More people are in the Peace Corps than at any time since 1974, and Tampa is a prime recruiting ground.
By ELISABETH DYER
Published June 4, 2004
For two years, the glow of sunrise spilled into her third-floor apartment in Thailand, waking Sara Peoples.
As a volunteer in the Peace Corps, her task in Thailand was to help modernize teaching methods. Children had previously learned by repeating facts like parrots. Peoples showed teachers how to engage their students, challenging them to think creatively.
Like most of her neighbors, Peoples rode a bike almost everywhere she went. School was a 15-minute ride away. Every morning by 8, first- through sixth-graders lined up outside in front of a statue of Buddha.
"First, they paid their respects to Buddha with a chant, then sang the national anthem and sometimes the king of Thailand's song," said Peoples, from her home in Carrollwood. Now 24, she returned from Thailand five months ago.
Today, more people are serving as Peace Corps volunteers than at any time since 1974, agency officials say. Each of the 7,500-plus volunteers went through a six- to nine-month process of interviews, references and physical exams.
Former President John F. Kennedy started the federal program in 1961 as part of his urging Americans to "Ask not what your country can do for you, ask what you can do for your country." Since then, more than 170,000 volunteers have served in 136 countries.
Rachel and Colin Forman, who live near the Hillsborough River in West Tampa, filed an application through the Peace Corps' Web site. Rachel, 26, a librarian, and Colin, 27, a construction superintendent, had considered other ways to quench dual desires to travel and to "do good in the world." The Peace Corps satisfied both.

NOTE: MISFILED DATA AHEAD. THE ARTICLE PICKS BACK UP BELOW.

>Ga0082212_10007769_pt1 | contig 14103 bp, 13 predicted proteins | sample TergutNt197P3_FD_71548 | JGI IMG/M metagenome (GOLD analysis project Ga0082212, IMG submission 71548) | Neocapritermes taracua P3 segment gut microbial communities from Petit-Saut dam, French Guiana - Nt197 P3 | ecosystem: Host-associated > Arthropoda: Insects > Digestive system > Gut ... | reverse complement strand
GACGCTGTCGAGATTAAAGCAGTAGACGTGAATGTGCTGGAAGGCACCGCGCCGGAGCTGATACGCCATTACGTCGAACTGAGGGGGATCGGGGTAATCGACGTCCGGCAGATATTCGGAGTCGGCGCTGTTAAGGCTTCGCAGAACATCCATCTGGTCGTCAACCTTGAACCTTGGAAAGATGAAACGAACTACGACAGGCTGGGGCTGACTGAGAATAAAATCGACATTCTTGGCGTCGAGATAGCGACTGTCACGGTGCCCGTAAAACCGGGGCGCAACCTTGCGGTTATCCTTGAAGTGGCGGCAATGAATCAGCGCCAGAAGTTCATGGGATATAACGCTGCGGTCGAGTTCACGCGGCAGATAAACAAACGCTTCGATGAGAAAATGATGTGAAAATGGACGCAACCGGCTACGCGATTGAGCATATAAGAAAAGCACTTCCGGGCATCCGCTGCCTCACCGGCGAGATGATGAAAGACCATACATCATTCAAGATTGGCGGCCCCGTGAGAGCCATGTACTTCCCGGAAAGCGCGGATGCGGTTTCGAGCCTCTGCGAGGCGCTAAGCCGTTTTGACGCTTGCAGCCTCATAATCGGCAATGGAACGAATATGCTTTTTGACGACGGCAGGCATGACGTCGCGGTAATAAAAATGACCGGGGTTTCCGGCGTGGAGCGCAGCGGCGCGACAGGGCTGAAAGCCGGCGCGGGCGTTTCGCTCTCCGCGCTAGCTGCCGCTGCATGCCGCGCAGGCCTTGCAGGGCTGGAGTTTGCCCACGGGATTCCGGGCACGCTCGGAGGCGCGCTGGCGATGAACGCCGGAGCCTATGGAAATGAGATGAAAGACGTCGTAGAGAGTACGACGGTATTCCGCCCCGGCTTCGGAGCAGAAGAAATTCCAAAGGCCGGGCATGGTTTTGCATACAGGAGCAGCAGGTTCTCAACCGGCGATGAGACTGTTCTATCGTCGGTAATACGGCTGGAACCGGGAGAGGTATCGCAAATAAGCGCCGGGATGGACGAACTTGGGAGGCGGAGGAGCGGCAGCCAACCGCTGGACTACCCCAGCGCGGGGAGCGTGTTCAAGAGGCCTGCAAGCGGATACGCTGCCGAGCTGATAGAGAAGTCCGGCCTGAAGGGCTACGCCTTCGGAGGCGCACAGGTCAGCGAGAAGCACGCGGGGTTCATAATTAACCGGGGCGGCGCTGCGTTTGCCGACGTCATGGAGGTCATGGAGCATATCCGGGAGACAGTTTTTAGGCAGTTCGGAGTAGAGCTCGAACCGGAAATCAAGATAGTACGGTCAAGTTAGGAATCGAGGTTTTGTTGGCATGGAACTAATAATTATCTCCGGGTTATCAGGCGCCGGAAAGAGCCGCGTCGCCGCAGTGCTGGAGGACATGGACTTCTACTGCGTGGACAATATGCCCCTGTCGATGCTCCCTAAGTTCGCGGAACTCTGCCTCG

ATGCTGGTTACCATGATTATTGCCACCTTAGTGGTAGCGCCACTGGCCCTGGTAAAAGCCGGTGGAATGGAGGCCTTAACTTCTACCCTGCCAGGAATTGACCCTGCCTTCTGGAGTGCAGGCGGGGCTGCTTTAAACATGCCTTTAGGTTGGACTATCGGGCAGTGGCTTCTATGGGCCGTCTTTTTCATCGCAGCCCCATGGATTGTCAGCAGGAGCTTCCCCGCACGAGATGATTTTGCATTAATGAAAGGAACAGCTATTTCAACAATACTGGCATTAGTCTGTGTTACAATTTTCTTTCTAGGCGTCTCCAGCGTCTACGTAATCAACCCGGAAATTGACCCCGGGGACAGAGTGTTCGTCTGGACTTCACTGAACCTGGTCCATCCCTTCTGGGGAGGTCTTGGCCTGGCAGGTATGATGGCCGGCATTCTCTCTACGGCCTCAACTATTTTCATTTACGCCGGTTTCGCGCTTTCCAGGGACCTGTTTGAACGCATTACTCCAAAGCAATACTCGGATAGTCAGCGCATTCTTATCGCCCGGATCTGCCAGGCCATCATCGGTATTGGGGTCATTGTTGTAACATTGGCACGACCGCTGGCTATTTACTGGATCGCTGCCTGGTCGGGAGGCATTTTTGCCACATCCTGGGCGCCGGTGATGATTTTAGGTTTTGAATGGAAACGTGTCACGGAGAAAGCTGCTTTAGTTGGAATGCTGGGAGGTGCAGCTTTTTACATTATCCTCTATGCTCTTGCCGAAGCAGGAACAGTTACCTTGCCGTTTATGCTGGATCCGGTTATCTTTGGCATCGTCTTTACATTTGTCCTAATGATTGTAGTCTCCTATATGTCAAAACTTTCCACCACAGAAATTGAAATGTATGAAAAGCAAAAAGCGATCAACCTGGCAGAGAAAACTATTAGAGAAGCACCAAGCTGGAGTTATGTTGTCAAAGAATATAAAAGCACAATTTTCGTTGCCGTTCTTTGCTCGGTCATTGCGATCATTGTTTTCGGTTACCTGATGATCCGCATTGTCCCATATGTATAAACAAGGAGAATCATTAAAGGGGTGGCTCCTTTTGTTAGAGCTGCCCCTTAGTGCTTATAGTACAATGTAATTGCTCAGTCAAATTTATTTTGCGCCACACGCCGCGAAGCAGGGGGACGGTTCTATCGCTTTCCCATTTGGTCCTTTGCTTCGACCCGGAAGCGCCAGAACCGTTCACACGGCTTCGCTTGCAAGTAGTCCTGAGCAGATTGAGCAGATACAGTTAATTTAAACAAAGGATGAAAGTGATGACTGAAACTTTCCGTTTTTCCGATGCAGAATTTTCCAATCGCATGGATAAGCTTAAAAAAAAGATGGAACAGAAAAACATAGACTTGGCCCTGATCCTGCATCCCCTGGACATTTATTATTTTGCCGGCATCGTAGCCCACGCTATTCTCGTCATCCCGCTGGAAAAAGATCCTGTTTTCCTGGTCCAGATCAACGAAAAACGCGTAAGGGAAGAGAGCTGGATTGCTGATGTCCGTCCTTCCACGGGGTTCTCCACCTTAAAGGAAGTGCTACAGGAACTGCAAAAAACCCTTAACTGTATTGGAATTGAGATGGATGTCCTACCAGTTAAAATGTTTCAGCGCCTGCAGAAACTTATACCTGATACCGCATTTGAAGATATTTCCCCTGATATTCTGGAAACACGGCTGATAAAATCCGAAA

Tampa is one of the best areas in Florida for recruiting volunteers, said Peace Corps regional recruiter Adrienne Fagler. Fagler, who did a tour in Russia, will be in Tampa next week to talk with prospective volunteers.
The Formans' application has been approved and they are waiting to find out where they will serve.
Peace Corp volunteers immerse themselves in a foreign culture for two years. They receive a monthly stipend that varies by country, medical benefits and a lump sum of $6,000 when they finish. About two-thirds of applicants make the cut. Of those, 97 percent are college-educated.
Recruiters look for skills in education, medicine, business and agriculture and match them with requests, currently from 71 countries.
A fungus attack of the taro root, similar to a sweet potato, brought Charlie Delp and his wife, Stephanie Peters, to Samoa in the South Pacific in 1998. Natives ate taro "morning, noon and night" Delp said. But in 1998, when the couple arrived, most of the plants had died.
Delp, at 73, had been a plant pathologist for 40 years. In Samoa, he worked with local farmers to develop a fungus-resistant plant that would thrive in the volcanic earth and still taste good.
Delp's wife, Peters, at 37, left behind a corporate career. Culture shock hit her hard. She had to adjust to the more relaxed society and laissez-faire approach to protecting women and children, she said.
"They tell you about it in a little pamphlet, and you think, that won't happen to me," she said.
The experience helped her sort out what's important and what's not, she said. Today, she works as an educational coordinator at the University of South Florida's College of Medicine.
For Delp, the fruits of his labor were evidenced in the bountiful supply of taro in the marketplaces when they left in 2000.
As a reminder, they grow taro in their back yard in Temple Terrace
The Peace Corps is having informational seminars for prospective volunteers from 7 to 8 p.m. Monday at Borders, 12500 N Dale Mabry Highway, and from 6:30 to 7:30 p.m. Wednesday at the John F. Germany Public Library, 900 N Ashley Drive. For information, call toll-free 1-800-424-8580 or go to www.peacecorps.gov